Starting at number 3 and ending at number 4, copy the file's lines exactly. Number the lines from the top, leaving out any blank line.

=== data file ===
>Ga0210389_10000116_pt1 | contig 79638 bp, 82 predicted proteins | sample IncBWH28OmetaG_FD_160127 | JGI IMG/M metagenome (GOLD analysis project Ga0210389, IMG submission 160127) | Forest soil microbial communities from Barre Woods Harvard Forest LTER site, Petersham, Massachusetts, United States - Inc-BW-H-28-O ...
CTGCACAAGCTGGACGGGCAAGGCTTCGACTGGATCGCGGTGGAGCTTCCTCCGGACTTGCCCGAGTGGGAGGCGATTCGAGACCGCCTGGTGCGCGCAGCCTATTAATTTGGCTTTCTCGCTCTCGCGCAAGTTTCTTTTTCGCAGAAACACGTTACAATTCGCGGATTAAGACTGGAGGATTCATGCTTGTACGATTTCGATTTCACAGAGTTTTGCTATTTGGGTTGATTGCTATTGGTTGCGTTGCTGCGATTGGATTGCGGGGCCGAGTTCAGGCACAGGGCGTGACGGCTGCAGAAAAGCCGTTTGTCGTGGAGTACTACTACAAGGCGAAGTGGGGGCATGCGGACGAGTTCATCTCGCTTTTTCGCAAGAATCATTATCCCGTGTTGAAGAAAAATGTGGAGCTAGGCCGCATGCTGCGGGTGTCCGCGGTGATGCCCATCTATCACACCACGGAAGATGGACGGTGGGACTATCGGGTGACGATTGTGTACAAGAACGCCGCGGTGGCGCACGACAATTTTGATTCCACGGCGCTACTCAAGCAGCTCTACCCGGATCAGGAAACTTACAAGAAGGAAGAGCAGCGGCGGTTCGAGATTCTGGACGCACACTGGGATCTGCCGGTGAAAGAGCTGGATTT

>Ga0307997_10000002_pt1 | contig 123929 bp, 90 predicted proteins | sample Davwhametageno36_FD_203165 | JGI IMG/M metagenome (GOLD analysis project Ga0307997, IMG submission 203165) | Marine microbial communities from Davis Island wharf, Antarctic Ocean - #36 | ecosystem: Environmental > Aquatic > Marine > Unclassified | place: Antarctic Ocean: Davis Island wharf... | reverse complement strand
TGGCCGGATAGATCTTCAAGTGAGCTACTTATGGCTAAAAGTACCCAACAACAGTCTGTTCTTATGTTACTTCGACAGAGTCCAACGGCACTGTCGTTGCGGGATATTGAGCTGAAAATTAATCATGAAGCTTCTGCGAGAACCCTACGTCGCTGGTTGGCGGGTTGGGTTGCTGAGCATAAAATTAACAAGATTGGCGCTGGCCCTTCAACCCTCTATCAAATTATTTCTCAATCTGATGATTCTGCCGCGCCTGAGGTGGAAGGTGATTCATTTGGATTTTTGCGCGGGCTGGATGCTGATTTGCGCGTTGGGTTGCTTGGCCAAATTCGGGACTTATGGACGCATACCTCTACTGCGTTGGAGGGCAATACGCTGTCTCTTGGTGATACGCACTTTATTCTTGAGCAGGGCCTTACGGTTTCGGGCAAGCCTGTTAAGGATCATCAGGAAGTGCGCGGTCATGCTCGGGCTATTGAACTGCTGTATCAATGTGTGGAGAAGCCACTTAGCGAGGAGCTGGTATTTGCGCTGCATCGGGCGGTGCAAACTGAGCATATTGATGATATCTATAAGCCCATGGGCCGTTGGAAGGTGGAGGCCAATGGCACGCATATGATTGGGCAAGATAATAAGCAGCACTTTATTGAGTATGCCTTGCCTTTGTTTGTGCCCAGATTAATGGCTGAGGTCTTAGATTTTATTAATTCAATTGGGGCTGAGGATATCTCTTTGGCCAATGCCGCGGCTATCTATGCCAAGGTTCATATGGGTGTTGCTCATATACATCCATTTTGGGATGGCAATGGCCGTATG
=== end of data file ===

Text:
>Ga0307997_10000002_pt1 | contig 123929 bp, 90 predicted proteins | sample Davwhametageno36_FD_203165 | JGI IMG/M metagenome (GOLD analysis project Ga0307997, IMG submission 203165) | Marine microbial communities from Davis Island wharf, Antarctic Ocean - #36 | ecosystem: Environmental > Aquatic > Marine > Unclassified | place: Antarctic Ocean: Davis Island wharf... | reverse complement strand
TGGCCGGATAGATCTTCAAGTGAGCTACTTATGGCTAAAAGTACCCAACAACAGTCTGTTCTTATGTTACTTCGACAGAGTCCAACGGCACTGTCGTTGCGGGATATTGAGCTGAAAATTAATCATGAAGCTTCTGCGAGAACCCTACGTCGCTGGTTGGCGGGTTGGGTTGCTGAGCATAAAATTAACAAGATTGGCGCTGGCCCTTCAACCCTCTATCAAATTATTTCTCAATCTGATGATTCTGCCGCGCCTGAGGTGGAAGGTGATTCATTTGGATTTTTGCGCGGGCTGGATGCTGATTTGCGCGTTGGGTTGCTTGGCCAAATTCGGGACTTATGGACGCATACCTCTACTGCGTTGGAGGGCAATACGCTGTCTCTTGGTGATACGCACTTTATTCTTGAGCAGGGCCTTACGGTTTCGGGCAAGCCTGTTAAGGATCATCAGGAAGTGCGCGGTCATGCTCGGGCTATTGAACTGCTGTATCAATGTGTGGAGAAGCCACTTAGCGAGGAGCTGGTATTTGCGCTGCATCGGGCGGTGCAAACTGAGCATATTGATGATATCTATAAGCCCATGGGCCGTTGGAAGGTGGAGGCCAATGGCACGCATATGATTGGGCAAGATAATAAGCAGCACTTTATTGAGTATGCCTTGCCTTTGTTTGTGCCCAGATTAATGGCTGAGGTCTTAGATTTTATTAATTCAATTGGGGCTGAGGATATCTCTTTGGCCAATGCCGCGGCTATCTATGCCAAGGTTCATATGGGTGTTGCTCATATACATCCATTTTGGGATGGCAATGGCCGTATG